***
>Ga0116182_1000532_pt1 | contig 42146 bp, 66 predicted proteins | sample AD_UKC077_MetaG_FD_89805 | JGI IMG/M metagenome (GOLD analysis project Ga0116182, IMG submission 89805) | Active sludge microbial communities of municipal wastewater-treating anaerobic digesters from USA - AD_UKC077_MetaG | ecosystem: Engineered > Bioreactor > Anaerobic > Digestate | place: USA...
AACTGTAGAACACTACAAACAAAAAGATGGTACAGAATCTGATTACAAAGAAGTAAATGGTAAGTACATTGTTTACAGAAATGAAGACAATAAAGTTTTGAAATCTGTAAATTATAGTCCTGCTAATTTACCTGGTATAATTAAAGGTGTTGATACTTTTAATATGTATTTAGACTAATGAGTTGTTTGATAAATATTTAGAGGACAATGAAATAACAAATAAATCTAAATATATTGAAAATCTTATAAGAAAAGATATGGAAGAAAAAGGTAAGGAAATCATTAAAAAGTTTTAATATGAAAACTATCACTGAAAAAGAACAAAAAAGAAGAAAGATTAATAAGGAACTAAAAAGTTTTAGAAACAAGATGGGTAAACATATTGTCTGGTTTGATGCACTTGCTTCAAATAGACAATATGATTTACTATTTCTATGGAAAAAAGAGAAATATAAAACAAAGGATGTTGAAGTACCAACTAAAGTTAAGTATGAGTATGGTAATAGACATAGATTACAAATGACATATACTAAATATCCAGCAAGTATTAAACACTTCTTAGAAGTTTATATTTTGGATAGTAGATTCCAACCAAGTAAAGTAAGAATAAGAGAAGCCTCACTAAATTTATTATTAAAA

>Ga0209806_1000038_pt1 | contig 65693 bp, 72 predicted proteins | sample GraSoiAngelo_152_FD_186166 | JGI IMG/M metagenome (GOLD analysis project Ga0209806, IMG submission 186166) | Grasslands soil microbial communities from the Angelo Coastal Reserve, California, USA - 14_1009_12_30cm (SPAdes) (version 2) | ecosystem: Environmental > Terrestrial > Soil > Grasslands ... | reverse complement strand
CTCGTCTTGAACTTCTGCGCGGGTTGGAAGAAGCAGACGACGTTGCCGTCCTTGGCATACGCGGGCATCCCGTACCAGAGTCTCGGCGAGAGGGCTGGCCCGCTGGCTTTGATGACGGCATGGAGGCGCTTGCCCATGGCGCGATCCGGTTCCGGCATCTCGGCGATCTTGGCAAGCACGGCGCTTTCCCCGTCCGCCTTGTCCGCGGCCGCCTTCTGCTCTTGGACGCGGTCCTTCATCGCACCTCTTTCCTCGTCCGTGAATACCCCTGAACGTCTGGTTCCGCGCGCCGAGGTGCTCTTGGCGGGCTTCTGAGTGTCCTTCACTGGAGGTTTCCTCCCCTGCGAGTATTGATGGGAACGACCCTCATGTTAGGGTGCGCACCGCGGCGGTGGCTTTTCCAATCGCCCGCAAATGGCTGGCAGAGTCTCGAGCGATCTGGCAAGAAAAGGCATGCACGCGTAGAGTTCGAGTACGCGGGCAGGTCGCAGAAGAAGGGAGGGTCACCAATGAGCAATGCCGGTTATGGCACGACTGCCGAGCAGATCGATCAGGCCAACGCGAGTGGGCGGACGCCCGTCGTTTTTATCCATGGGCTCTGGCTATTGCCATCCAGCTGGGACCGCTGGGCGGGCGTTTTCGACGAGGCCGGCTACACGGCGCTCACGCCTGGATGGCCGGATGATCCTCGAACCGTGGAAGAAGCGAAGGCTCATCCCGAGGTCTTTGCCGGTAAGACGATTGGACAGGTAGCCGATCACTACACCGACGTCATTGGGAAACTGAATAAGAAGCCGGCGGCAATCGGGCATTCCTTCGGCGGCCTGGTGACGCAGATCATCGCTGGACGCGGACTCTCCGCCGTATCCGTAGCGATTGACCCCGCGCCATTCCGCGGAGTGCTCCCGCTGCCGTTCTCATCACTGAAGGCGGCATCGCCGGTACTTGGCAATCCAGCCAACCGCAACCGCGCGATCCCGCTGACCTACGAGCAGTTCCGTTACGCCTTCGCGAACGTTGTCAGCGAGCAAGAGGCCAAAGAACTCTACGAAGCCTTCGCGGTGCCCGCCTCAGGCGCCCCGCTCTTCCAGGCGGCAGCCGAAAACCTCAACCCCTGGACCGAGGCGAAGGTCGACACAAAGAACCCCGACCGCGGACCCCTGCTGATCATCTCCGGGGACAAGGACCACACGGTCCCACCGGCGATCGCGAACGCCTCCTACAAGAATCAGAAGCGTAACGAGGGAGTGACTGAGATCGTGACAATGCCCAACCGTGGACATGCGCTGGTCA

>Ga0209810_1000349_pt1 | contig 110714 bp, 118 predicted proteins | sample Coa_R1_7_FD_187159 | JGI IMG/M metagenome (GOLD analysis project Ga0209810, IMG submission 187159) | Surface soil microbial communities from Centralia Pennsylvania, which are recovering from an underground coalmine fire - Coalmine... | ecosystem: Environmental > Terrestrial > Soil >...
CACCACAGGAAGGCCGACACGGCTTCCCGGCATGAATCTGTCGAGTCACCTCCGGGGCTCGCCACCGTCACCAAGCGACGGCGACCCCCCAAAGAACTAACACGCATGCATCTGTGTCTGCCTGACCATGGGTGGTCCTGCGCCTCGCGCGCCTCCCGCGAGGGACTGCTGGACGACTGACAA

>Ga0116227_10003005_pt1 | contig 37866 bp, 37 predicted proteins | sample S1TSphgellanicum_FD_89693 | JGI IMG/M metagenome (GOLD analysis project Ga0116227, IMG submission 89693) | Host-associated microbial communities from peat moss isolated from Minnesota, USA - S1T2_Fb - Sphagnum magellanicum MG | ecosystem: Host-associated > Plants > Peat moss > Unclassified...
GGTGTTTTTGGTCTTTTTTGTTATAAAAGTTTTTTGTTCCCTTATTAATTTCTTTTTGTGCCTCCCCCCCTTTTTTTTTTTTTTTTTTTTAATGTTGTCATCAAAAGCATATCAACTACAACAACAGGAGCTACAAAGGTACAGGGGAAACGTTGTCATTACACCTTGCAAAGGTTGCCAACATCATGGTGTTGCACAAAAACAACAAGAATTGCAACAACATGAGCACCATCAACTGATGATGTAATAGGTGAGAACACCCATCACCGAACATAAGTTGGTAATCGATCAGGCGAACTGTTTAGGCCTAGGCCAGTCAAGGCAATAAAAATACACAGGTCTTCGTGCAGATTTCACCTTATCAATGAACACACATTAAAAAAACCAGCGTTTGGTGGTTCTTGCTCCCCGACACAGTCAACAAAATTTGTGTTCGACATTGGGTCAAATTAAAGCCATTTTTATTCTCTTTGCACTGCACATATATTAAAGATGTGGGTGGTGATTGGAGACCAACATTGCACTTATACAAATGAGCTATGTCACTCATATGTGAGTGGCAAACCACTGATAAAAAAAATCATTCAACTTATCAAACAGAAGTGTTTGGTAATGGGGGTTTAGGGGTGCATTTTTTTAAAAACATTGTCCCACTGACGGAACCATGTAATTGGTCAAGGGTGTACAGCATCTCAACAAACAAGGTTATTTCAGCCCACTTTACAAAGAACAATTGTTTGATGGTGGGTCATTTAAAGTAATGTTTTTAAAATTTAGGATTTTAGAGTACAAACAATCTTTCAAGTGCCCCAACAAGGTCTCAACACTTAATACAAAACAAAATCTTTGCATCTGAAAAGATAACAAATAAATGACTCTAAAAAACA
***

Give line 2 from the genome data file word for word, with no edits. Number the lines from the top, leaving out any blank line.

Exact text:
AACTGTAGAACACTACAAACAAAAAGATGGTACAGAATCTGATTACAAAGAAGTAAATGGTAAGTACATTGTTTACAGAAATGAAGACAATAAAGTTTTGAAATCTGTAAATTATAGTCCTGCTAATTTACCTGGTATAATTAAAGGTGTTGATACTTTTAATATGTATTTAGACTAATGAGTTGTTTGATAAATATTTAGAGGACAATGAAATAACAAATAAATCTAAATATATTGAAAATCTTATAAGAAAAGATATGGAAGAAAAAGGTAAGGAAATCATTAAAAAGTTTTAATATGAAAACTATCACTGAAAAAGAACAAAAAAGAAGAAAGATTAATAAGGAACTAAAAAGTTTTAGAAACAAGATGGGTAAACATATTGTCTGGTTTGATGCACTTGCTTCAAATAGACAATATGATTTACTATTTCTATGGAAAAAAGAGAAATATAAAACAAAGGATGTTGAAGTACCAACTAAAGTTAAGTATGAGTATGGTAATAGACATAGATTACAAATGACATATACTAAATATCCAGCAAGTATTAAACACTTCTTAGAAGTTTATATTTTGGATAGTAGATTCCAACCAAGTAAAGTAAGAATAAGAGAAGCCTCACTAAATTTATTATTAAAA